"Well," I say, "I have lunch from twelve to one on mine." I point to the square labeled lunch. " Do you want to eat with us?"
Jane purses her lips. "Hmm." She stares at the gridded schedule, squints her eyes. "Umm. Yeah. That sounds good." She nods, chin jutted. I pencil in LUNCH across the twelve o'clock hour.
"Alright. And I have an hour of silent reading after lunch. Do you want that on yours?"
She cocks her head. "No, I'll do that before bed."
"It's not pleasure reading," I say. "It's reading to become an expert at something. I'm gonna do mine right after lunch. You sure you don't want to? You can always still pleasure read before bed."
I nudge. She eddies. A center of gravity shifts between us, a small weight of freedom. Side by side, there on the table bench, we write the new year schedule. Piano, spelling, literature, history and math, we write them into time slots. We map our wishes. And we both sense it, something inside of her wants to decide.
"You know, reading so we can become a world expert at something," I say.
"Oh, um," she pauses. "Okay, one to two?" I write SILENT READING opposite one o'clock.
"What day would you like your piano lesson? I'm available Monday, Wednesday, and Thursday." I trace the slots.
"And spelling, do you want your lesson first?"
"How long does it usually take you for Spanish?"
"Fifteen, twenty minutes," she seesaws her head with inexactness. She seems to like the feel, the stretching of that muscle of discernment. We form a necessary pause, move on.
"Cursive, reading lesson, and math facts, which do want first."
"How 'bout cursive."
"And how long does that take you?"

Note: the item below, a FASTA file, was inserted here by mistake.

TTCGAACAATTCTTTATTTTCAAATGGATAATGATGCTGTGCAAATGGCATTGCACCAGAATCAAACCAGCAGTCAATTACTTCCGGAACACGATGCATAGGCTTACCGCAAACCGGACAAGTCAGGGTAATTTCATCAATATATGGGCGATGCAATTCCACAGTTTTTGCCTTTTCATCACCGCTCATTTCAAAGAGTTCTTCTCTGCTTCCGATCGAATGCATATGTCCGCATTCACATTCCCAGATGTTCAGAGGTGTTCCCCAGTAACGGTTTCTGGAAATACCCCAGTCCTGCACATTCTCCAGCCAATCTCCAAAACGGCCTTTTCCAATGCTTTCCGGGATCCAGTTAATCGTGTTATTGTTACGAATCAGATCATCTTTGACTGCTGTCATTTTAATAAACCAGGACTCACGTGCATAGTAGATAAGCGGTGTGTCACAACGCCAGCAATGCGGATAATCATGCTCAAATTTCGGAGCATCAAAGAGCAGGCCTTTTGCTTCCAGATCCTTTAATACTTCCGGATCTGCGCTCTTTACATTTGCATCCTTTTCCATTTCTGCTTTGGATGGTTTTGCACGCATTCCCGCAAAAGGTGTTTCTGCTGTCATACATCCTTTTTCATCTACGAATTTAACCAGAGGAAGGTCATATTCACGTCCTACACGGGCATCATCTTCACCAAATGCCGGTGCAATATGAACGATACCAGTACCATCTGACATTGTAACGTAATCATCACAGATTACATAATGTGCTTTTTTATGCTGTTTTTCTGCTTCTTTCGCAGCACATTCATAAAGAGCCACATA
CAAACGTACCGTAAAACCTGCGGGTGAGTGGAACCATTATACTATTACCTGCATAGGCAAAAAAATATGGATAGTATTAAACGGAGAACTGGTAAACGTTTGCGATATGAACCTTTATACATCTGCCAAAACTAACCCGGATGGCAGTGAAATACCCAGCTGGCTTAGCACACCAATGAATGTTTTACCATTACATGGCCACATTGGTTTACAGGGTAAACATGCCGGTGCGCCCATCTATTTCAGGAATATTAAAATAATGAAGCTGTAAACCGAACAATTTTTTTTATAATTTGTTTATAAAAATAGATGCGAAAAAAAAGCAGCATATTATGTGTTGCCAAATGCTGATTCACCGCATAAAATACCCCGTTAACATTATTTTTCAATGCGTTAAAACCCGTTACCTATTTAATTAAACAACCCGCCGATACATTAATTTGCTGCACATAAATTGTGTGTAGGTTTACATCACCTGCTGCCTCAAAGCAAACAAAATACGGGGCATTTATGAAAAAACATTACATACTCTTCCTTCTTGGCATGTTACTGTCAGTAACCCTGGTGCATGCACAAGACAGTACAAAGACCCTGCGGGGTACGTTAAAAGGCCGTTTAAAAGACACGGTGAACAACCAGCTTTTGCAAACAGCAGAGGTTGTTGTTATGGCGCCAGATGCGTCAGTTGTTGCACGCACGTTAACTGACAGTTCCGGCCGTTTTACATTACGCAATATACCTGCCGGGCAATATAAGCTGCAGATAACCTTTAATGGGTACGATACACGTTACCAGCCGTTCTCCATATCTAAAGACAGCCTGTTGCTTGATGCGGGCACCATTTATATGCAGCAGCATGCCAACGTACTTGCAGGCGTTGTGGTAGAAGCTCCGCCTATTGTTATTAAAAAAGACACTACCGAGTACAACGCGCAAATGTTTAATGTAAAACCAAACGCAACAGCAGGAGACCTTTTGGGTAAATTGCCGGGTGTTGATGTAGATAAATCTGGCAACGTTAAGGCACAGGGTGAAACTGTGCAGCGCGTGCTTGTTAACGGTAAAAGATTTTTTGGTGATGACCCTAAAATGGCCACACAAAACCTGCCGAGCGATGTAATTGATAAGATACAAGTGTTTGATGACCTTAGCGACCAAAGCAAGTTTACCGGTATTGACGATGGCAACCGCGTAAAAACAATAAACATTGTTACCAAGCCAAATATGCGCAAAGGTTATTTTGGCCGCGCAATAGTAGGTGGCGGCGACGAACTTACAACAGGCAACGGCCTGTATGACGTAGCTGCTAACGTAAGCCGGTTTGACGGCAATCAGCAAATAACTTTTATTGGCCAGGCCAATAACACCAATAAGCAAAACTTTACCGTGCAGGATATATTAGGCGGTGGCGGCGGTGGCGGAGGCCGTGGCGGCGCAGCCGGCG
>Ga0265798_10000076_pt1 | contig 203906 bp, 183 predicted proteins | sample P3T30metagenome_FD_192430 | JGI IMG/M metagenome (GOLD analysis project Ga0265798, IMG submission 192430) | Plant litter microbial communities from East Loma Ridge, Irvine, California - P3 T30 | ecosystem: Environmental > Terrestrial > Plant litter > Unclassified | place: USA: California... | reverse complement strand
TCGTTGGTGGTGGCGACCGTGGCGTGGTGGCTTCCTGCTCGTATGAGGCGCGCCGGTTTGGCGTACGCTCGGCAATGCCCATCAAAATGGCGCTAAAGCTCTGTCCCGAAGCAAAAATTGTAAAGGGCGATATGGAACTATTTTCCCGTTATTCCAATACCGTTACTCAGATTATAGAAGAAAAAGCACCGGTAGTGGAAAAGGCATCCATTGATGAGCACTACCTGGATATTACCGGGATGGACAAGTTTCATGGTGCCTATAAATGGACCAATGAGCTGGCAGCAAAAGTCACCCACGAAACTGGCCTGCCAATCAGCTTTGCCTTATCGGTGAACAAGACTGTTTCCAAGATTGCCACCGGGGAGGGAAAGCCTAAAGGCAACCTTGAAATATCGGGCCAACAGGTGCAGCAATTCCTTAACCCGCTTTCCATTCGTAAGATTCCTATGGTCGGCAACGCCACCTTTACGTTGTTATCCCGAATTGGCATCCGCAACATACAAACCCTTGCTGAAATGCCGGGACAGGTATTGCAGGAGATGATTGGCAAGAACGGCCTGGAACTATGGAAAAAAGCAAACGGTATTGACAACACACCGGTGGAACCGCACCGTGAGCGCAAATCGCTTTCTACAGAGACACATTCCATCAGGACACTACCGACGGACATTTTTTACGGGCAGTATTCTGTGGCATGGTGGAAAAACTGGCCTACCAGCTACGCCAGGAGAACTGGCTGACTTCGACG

She bites her bottom lip, tilts her head, seesaws again. "Oh, 'bout fifteen minutes."
Math facts and sentence diagraming, grammar and sketch, we them take out one at a time, each a small symbol of authority, authority over herself. I hand them off. She hands them back. We smooth them together into the schedule.
"I had you go first," I say, "because your schedule is the most complex." I smile the tiniest bit but hold that measure of adultness between us.
Her face softens, eyes wells of gratitude. "Thanks."
She hands it back, that smooth stone of authority, the ace of trust.
5076. "Mom, can Jack have a pen for his roosty bar?" Myra fields supplies for Jack's roosting bar.
5077. Jack cleans his room to perfection with absolutely no micro-managing.
5078. I serve peppermint popcorn. Jack offers the best serving to Jane, the gesture so silent I almost miss it.
5079. "Jesus," Myra prays on Dec. 30th, "thank-you tomorrow will be Christmas Eve, and it will go good."
5080. Jane comes down with croup. Winter air, hot shower, we quell the tight throat.
5081. Lucy spikes a fever 106.8 º F. Lukewarm shower and ibuprofen, we quench the fever.
5082. Iron skillet, 6 ½ inches.
5083. Wind in the Willows picture book.
5084. The Princess and the Goblin audiobook.
5085. A new thrifted skirt. A new hand-me-down sweater.
5086. Mom and I meet for coffee and conversation, advice and writing, perspective, friendship.
5087. "I've done something worse than that before," I tell Jack. "What?" he says. "I went somewhere with my zipper down," I say. "That's not bad," he says, "I've done that before."
5088. "Mommy," Jack says, "for at least a week I have had my jammies on day and night." And so we close the sick season -- I hope.
5089. We circle the first bend in the new year and rally for the glorious hard work ahead.
To the King.
To the Kingdom.
To the Restoration.